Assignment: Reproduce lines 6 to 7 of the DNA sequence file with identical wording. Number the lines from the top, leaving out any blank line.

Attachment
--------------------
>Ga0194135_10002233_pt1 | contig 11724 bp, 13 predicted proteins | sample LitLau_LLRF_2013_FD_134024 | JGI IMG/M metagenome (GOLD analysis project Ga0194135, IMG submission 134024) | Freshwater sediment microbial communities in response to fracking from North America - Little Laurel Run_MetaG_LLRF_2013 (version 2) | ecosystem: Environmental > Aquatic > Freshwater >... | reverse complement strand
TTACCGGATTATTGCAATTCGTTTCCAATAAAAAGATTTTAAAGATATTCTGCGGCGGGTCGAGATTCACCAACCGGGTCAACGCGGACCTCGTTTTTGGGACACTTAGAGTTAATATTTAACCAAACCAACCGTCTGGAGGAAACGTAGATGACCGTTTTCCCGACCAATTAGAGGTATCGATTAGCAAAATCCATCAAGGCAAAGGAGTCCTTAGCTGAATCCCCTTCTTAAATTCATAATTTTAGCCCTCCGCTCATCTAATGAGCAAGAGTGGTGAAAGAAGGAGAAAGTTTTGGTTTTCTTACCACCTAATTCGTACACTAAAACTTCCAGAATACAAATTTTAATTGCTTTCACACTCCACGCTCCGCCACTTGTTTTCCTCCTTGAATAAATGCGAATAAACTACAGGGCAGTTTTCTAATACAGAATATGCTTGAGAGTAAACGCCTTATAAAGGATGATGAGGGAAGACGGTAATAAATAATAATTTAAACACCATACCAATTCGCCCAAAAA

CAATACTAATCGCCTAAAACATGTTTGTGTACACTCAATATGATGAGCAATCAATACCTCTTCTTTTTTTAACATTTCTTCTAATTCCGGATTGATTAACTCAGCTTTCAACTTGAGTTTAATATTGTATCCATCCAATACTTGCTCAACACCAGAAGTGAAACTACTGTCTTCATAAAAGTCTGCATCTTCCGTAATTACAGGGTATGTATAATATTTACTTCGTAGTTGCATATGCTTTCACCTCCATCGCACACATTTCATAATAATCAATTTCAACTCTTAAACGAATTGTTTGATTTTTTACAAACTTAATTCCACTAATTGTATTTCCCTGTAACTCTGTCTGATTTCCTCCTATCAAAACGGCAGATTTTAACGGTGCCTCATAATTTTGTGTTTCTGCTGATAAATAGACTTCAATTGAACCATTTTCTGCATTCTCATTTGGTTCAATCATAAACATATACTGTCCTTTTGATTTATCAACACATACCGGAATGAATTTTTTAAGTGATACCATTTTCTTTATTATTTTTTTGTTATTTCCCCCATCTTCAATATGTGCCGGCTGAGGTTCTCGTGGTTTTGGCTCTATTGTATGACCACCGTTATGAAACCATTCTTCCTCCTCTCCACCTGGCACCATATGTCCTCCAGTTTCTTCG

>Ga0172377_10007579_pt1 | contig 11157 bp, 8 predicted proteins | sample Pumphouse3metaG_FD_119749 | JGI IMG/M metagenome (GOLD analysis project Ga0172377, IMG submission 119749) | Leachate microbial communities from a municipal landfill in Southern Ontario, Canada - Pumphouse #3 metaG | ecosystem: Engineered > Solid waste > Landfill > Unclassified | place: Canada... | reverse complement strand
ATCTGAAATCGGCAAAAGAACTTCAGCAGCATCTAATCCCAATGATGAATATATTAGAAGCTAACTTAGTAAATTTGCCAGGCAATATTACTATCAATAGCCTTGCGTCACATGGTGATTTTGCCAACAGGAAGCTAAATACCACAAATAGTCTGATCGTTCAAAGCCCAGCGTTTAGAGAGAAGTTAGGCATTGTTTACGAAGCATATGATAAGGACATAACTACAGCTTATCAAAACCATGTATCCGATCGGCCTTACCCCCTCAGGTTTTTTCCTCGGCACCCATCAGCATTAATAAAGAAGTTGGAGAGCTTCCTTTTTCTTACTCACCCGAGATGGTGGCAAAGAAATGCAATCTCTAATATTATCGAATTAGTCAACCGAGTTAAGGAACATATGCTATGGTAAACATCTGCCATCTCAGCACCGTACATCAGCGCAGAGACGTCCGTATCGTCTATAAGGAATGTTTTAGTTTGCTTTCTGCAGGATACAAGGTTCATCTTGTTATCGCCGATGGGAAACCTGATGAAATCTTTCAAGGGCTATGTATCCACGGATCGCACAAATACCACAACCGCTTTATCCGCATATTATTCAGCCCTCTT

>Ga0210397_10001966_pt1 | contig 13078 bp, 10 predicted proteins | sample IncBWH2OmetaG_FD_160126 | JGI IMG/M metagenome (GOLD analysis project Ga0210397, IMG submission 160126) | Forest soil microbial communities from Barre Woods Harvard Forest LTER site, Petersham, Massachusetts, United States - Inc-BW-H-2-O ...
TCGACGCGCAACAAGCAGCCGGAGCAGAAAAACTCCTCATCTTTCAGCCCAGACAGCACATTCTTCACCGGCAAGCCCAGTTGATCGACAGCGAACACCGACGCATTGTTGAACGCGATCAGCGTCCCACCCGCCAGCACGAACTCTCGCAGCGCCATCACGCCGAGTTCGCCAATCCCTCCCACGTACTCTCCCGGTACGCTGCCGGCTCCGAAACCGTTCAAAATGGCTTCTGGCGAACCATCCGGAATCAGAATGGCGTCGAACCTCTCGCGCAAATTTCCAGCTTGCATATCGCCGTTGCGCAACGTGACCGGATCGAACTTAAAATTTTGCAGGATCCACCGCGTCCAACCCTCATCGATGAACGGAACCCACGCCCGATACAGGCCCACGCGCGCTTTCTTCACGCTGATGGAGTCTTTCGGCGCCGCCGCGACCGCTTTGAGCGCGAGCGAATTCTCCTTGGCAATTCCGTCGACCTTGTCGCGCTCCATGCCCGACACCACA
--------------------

>Ga0210397_10001966_pt1 | contig 13078 bp, 10 predicted proteins | sample IncBWH2OmetaG_FD_160126 | JGI IMG/M metagenome (GOLD analysis project Ga0210397, IMG submission 160126) | Forest soil microbial communities from Barre Woods Harvard Forest LTER site, Petersham, Massachusetts, United States - Inc-BW-H-2-O ...
TCGACGCGCAACAAGCAGCCGGAGCAGAAAAACTCCTCATCTTTCAGCCCAGACAGCACATTCTTCACCGGCAAGCCCAGTTGATCGACAGCGAACACCGACGCATTGTTGAACGCGATCAGCGTCCCACCCGCCAGCACGAACTCTCGCAGCGCCATCACGCCGAGTTCGCCAATCCCTCCCACGTACTCTCCCGGTACGCTGCCGGCTCCGAAACCGTTCAAAATGGCTTCTGGCGAACCATCCGGAATCAGAATGGCGTCGAACCTCTCGCGCAAATTTCCAGCTTGCATATCGCCGTTGCGCAACGTGACCGGATCGAACTTAAAATTTTGCAGGATCCACCGCGTCCAACCCTCATCGATGAACGGAACCCACGCCCGATACAGGCCCACGCGCGCTTTCTTCACGCTGATGGAGTCTTTCGGCGCCGCCGCGACCGCTTTGAGCGCGAGCGAATTCTCCTTGGCAATTCCGTCGACCTTGTCGCGCTCCATGCCCGACACCACA